Good Graphic Design is a Good Start It’s true—everything from the practice website to the reminder postcards benefits from having a consistent graphic identity. This means fonts, colors and images must all work together harmoniously, and that is a job for a professional, not an ambitious amateur. Just remember that they are the expert designers, and you are the expert dentist!
Every Encounter Makes a Difference But a brand is more than distinctive visuals. The way the team answers the phone, greets patients when they arrive and schedules follow-up appointments are all touch points that communicate your brand.
The Dentist is the Most Important Part of the Brand A logo or slogan is not what makes a practice successful. Your patients and your team will look to see if your actions are in alignment with your brand. Activities such as attending community events, shopping and dining locally, joining the Chamber of Commerce, and connecting on a person-to-person basis offer proof that you fully support the ideals of your brand.
Dr Alexa Vitek
Getting involved in your community can be a great way to give back, as well as raise awareness of your practice and bring patients to your door. But with so many deserving causes and different opportunities, it can be a challenge to direct your energy to where it will be most effective.
In March 2013 ADA New Dentist News spoke with a number of new dentists about how they used community involvement as a practice builder. Dr. Alexa Vitek, who built a general dentistry practice from scratch in DeWitt, Michigan, talked about the importance of getting people who could be potential patients into the practice. Here’s what she said:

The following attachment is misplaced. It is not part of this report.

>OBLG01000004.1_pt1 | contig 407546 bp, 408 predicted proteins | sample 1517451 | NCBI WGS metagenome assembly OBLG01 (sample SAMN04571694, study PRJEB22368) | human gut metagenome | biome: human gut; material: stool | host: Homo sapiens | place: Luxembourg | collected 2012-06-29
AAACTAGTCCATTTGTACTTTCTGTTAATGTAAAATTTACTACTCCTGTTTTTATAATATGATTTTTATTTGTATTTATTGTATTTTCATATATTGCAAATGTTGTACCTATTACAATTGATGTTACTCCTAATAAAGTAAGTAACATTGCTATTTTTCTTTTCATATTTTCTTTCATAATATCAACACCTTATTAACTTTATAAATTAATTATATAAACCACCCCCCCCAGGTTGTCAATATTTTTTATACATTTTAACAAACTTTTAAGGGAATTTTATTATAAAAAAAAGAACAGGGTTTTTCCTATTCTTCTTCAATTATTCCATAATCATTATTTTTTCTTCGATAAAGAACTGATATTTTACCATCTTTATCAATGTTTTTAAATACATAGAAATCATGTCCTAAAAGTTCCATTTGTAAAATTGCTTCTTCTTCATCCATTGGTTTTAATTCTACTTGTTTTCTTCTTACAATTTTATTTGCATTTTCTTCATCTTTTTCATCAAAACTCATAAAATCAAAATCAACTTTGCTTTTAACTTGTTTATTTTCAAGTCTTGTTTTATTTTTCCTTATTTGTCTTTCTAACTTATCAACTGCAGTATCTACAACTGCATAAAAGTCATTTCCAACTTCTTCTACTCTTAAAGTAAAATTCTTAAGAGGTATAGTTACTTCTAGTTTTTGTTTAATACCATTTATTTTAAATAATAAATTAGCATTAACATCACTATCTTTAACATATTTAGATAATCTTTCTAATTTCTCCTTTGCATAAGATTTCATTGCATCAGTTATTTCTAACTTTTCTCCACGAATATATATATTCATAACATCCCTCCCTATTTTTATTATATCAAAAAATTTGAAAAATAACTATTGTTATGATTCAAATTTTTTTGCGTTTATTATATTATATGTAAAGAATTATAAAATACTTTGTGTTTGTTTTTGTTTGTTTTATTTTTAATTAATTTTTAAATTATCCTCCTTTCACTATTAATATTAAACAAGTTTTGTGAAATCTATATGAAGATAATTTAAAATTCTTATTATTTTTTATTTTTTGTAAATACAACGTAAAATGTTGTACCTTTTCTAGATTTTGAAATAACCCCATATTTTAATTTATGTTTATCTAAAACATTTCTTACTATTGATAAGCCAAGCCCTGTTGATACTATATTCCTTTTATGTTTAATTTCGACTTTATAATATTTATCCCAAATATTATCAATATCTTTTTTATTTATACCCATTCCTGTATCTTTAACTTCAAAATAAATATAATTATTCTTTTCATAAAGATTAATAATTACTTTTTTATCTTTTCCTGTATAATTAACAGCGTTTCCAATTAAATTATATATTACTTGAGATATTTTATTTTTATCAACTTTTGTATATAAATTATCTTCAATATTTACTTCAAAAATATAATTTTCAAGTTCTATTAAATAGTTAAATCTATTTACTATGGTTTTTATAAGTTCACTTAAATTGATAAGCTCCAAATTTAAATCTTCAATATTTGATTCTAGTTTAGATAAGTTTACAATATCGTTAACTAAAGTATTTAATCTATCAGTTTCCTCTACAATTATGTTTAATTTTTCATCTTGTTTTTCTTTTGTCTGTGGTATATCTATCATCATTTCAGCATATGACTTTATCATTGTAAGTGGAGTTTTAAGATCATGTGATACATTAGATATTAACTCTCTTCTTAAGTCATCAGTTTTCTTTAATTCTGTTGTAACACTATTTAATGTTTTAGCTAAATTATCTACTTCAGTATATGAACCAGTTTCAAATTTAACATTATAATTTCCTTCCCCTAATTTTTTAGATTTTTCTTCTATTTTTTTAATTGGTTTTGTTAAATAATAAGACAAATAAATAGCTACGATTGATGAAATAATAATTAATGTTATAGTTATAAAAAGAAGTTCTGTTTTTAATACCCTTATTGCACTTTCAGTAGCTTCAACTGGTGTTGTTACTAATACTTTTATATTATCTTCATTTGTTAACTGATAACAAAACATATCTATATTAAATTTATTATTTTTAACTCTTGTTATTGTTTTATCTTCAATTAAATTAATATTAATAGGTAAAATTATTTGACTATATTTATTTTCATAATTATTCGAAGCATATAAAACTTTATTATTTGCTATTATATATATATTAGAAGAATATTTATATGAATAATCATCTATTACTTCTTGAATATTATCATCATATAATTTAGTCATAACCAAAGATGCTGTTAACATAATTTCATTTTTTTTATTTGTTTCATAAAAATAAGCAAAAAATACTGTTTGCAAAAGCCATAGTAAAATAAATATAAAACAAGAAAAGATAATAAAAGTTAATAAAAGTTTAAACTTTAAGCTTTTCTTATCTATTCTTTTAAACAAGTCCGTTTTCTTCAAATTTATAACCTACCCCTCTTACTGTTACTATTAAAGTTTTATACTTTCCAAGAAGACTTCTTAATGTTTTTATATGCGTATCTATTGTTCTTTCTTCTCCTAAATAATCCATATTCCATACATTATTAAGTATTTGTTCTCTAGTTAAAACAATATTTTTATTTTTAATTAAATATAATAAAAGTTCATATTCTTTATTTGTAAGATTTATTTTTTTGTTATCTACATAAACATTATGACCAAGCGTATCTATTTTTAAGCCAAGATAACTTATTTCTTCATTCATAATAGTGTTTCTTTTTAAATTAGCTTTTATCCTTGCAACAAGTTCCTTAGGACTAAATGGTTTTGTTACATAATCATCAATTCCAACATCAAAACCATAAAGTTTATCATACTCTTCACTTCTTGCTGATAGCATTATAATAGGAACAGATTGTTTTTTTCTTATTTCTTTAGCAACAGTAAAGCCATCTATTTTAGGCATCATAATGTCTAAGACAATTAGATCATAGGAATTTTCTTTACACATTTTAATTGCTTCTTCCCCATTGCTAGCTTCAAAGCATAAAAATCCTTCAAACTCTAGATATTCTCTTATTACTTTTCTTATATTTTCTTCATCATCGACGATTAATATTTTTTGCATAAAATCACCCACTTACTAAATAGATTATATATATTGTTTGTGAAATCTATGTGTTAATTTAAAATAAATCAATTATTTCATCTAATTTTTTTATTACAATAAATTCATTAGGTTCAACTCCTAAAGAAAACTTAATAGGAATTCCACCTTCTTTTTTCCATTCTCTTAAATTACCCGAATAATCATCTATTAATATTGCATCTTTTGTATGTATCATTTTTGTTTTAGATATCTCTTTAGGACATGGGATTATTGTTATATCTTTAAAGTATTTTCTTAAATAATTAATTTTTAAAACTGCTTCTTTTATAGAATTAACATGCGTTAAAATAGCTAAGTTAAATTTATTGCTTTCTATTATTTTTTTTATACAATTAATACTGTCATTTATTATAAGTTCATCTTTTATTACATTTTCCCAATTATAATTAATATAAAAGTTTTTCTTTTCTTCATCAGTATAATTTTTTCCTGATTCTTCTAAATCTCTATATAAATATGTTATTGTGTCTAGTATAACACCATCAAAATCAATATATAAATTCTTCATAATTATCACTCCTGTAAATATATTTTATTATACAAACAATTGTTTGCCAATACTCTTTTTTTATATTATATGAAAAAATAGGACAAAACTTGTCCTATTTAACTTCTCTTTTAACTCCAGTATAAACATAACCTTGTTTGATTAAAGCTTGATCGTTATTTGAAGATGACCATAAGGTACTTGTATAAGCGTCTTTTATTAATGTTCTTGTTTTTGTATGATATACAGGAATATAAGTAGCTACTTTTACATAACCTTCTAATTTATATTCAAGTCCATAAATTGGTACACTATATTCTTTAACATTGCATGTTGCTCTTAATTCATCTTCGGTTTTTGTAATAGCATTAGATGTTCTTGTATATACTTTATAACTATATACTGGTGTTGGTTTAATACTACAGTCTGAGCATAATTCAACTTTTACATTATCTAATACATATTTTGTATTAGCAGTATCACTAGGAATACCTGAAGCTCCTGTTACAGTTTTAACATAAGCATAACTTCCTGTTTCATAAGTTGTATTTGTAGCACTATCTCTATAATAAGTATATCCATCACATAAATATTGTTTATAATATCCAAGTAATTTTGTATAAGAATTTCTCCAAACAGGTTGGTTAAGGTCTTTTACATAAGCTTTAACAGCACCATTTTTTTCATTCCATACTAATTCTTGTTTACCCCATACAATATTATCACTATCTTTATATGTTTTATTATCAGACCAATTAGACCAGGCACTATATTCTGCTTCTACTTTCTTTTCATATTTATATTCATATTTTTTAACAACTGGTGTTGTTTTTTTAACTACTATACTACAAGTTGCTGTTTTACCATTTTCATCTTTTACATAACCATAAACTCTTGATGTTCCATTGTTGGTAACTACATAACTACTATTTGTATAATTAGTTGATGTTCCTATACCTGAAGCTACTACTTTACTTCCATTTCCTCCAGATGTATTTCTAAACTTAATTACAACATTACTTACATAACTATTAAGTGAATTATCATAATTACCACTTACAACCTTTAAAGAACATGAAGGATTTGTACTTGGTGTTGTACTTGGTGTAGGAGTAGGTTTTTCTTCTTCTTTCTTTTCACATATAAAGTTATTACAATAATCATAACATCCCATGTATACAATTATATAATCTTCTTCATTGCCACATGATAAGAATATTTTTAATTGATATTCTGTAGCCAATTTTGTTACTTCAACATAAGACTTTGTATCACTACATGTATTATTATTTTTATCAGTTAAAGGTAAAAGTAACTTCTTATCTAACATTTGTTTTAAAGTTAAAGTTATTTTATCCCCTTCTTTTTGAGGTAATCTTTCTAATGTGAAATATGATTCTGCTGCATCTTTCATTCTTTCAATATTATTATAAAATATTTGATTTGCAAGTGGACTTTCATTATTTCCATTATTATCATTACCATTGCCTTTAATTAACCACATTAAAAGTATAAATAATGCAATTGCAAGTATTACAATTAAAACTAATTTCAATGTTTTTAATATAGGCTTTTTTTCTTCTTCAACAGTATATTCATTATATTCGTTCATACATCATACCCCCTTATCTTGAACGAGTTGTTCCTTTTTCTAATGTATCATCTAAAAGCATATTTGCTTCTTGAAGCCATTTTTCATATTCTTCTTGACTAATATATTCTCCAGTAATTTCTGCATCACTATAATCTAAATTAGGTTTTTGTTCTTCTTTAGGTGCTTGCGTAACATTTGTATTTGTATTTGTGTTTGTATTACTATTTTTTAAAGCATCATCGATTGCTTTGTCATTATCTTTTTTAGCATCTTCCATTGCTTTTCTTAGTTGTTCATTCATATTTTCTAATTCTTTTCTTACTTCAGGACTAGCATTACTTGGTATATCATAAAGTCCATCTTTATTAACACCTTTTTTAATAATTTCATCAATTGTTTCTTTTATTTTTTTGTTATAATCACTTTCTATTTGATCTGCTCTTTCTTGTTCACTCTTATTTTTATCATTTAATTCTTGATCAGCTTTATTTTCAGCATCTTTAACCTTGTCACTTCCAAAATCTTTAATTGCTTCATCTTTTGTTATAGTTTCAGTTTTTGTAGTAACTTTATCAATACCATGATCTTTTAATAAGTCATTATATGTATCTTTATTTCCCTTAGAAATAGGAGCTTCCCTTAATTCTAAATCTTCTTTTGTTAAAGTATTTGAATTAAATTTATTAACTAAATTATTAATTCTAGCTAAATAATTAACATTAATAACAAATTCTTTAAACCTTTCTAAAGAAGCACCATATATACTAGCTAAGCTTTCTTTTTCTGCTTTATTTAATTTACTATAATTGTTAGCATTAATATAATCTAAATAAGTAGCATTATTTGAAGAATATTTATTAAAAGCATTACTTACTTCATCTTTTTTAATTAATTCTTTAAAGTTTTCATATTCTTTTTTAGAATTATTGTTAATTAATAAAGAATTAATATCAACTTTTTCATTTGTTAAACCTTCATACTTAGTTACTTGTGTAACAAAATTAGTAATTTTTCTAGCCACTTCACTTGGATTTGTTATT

“I had great success donating custom whitening trays for a silent auction fundraiser,” she recalls, “it literally put new people in my chair.”
Dr. Vitek also organizes events for the merchants in the shopping center where her practice is located, including a holiday prize drawing. “Prize winners come to my practice to pick up their prizes, presenting another opportunity for someone to see firsthand how friendly and welcoming our practice is.”
What about you—have you used community involvement as a way to build interest in your dental practice? Leave your suggestions and experiences in the comments.
Today is another full day of CE at the 27th New Dentist Conference and one of the speakers is Dr. Paul Homoly who is presenting a course on guiding patients towards good dental health decisions.
Earlier this year ADA New Dentist News spoke with Dr. Homoly about his approach for using conversation to gain case acceptance. Here are his suggestions for getting the conversation started as they appeared in ADA New Dentist News:
“When you first meet with a new patient, you want to have a conversation that is as comfortable as possible,” explains Dr. Homoly, “and for the patient, reclining back under a bright light isn’t very comfortable.”
If you have a conference space or a private office, that may be a more relaxed conversational setting. If you are pressed for space, go ahead and have the conversation in the operatory, but hold off on the bib and bright light and adjust the chair so the patient can see you eye-to-eye without being distracted by a jumble of handpiece hoses.
Instead of jumping in with your philosophy of care or a run-down of the appointment’s activities (“First we’re going to take some radiographs”), start with a focus on the patient’s needs. Dr. Homoly suggests, “Welcome to XYZ Dental, I’m Dr. Paul. How can I help you today?”
What have you learned about presenting treatment plans to patients—is this something you learned while in dental school, or that you learned in practice? Leave your answers in the comments.
Rita Zamora just concluded the CE course Social Media, Leadership & You at the 27th New Dentist Conference. Earlier this year ADA New Dentist News spoke with Zamora about using social media in your dental practice. Here are three tips she gave ADA New Dentist News for upgrading your professional presence online: